But some indicated they have not decided whether to approve the expansion the alliance and one conservative, Josh Hawley of Missouri, said he’s “undecided” and concerned the US is too involved in security issues in Europe and should be focused on the Asia Pacific.
“I’m undecided,” Hawley said. “I want to make sure it will not increase America’s security commitments in Europe. Certainly I want to make sure there is no need for more forces. My view is that we need to be, on the whole, doing less in Europe and looking towards the Asia Pacific in terms of our foreign policy challenges.”
When asked how to defend against the sudden and ongoing aggression from Russia against Ukraine, Hawley said: “The Europeans need to be doing more,” adding he wants to increase the amount of money other NATO countries contribute to the organization.
“It’s something I would look at I haven’t made a decision,” said Sen. Mike Lee, a Republican from Utah. “It’s a significant thing. Obviously, I want to consider the proposal.”
And Sen. Rand Paul, a Republican from Kentucky, who delayed a final vote
on the Ukraine funding for more that week, wouldn’t say what he will do on the question about Finland and Sweden.
“We don’t have a public statement yet,” he said.
In all, 11 Republicans voted against the bill, something that clearly angered Senate Minority Leader Mitch McConnell who implored his colleagues to back the military and humanitarian aid to Ukraine and send a message to Russian President Vladimir Putin. As the votes were taking place Thursday, McConnell, Senate Majority Leader Chuck Schumer and a group of bipartisan senators met off the Senate floor with the President of Finland and Prime Minister of Sweden.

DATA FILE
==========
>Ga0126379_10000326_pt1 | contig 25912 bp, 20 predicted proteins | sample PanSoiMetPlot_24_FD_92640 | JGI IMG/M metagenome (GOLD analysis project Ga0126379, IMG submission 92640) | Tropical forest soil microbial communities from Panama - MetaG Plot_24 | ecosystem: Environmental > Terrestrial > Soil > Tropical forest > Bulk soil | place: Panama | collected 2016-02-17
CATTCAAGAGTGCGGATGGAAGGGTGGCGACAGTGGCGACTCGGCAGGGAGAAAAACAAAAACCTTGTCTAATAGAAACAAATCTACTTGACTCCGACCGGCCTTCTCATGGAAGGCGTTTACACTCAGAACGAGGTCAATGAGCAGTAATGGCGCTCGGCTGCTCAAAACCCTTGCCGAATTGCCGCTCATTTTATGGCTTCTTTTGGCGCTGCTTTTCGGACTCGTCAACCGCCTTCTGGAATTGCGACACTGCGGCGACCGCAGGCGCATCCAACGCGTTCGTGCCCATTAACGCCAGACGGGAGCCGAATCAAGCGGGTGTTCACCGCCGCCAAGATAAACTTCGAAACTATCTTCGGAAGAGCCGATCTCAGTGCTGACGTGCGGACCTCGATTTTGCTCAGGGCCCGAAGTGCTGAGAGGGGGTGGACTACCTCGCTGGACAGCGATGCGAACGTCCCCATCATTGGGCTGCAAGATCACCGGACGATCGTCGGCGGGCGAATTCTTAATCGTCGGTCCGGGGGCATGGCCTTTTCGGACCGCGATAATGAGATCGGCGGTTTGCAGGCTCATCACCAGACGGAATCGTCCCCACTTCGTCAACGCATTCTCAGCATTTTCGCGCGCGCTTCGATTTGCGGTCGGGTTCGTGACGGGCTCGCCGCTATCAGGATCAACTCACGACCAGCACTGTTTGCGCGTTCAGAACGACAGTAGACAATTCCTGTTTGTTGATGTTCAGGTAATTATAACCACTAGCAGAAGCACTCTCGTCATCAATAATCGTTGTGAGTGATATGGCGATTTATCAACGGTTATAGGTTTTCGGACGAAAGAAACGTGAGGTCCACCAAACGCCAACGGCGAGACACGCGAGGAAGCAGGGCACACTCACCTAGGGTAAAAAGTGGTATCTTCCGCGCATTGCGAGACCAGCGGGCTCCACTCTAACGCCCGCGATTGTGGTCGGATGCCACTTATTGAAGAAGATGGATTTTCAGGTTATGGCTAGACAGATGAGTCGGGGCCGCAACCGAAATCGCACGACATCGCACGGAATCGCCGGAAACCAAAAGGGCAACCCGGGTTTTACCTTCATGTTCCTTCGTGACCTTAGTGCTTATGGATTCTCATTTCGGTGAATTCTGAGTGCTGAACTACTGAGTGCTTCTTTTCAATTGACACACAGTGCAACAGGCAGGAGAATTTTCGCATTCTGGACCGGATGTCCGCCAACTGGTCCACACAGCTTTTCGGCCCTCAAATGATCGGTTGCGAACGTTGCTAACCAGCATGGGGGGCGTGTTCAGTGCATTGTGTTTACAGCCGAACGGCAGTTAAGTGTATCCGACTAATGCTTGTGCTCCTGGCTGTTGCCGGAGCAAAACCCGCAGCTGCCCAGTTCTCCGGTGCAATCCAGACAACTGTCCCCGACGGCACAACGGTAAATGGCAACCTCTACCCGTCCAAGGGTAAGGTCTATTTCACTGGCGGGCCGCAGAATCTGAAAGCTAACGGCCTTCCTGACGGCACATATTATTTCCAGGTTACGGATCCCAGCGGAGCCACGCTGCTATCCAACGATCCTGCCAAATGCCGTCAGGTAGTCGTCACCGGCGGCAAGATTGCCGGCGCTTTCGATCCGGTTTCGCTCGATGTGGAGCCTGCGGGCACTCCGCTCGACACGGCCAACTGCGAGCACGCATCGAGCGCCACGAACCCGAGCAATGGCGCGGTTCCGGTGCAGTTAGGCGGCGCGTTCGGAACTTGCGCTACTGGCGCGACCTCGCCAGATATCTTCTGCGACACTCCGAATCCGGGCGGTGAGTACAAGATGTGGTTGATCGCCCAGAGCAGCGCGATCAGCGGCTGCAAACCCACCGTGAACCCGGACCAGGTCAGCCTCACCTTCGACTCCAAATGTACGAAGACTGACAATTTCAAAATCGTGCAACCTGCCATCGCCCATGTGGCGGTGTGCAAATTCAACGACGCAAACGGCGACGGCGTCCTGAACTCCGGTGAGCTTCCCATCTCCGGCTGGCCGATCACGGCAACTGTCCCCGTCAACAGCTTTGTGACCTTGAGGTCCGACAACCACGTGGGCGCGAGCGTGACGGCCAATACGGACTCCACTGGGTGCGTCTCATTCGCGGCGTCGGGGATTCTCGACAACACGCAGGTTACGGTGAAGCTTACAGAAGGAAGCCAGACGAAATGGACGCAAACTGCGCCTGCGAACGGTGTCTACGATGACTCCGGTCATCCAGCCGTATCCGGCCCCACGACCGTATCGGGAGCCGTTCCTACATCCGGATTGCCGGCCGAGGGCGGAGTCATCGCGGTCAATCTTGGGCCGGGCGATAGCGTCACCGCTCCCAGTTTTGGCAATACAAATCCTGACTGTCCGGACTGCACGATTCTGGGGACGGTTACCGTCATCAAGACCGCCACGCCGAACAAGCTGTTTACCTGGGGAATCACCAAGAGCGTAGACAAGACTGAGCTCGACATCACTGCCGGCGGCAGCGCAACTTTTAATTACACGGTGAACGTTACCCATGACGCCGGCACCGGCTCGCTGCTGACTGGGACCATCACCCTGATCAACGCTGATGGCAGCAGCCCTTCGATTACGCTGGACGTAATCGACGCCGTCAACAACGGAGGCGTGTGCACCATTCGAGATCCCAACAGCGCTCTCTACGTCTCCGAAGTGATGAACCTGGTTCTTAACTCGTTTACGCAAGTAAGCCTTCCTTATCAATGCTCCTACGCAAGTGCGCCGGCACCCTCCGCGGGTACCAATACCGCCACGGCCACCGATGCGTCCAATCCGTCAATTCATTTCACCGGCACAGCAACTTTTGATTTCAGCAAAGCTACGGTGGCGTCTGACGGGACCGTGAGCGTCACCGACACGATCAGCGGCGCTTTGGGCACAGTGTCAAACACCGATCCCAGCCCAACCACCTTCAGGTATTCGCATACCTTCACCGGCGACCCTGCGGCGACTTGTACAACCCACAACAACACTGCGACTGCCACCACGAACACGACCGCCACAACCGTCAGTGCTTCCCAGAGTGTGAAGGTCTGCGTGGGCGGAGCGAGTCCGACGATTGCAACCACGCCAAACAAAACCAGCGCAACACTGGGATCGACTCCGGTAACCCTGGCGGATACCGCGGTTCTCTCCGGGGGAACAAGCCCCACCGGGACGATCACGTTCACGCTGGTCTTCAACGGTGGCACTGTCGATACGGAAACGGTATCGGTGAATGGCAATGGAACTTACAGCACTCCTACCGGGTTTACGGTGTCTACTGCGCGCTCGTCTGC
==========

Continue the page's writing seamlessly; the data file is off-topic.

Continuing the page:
Senators who voted no said they were concerned about the expensive bill’s impact on inflation and the US deficit.
But most interviewed by CNN said they saw the fiscal concerns as a separate issue from whether they back Ukraine in its war with Russia or if NATO would be empowered by adding two countries that are in close proximity to Russia. Finland and Sweden have formally applied to join NATO
, but Turkey is blocking that for now
. Should that change, two-thirds of the Senate would need to vote to alter the treaty, something that would be expected to be approved.
“I’m 100% for that. I think the more that we get in that region to push back on Putin, the better,” said Sen. Mike Braun, a Republican of Indiana. “I’m one of the few that votes against policies I like if it’s not paid for. Every penny. And in this case I would expect the EU to be matching what we’re doing and they are not.”
Sen. Tommy Tuberville, a Republican from Alabama, said he would back adding the two countries: “I think it’s good for them, good for us. They have good militaries, and they are asking us, we’re not asking them, and that’s a good thing.”
“Yes, I’m supportive of that because it’s going to be accretive to NATO’s capabilities,” said GOP Sen. Bill Hagerty of Tennessee. “I’m very realistic about these situations and the notion that it will bring in allies to NATO that will make it stronger.”
Two senators expressed support for growing NATO but said they wanted to learn more details and hear out concerns of other senators.
“Too be honest, I haven’t really gotten a briefing yet for what the plan is,” said Sen. John Boozman, a Republican from Arkansas. “I’d like the reassurance that if they join they’re going to spend money on their defense. Things like that. I just don’t have that information. But certainly if they’re willing to do what’s needed than I would be supportive, but I haven’t really had those discussions.”
GOP Sen. Mike Crapo of Idaho said: “I’d have to look at it, but I certainly think that would be a positive thing. I know where are some people who are critical of it so I want to hear their case. But I’m certainly not opposed to it at this point.”
One Republican senator who voted against the Ukraine aid, Marsha Blackburn of Tennessee, declined to comment on the NATO question.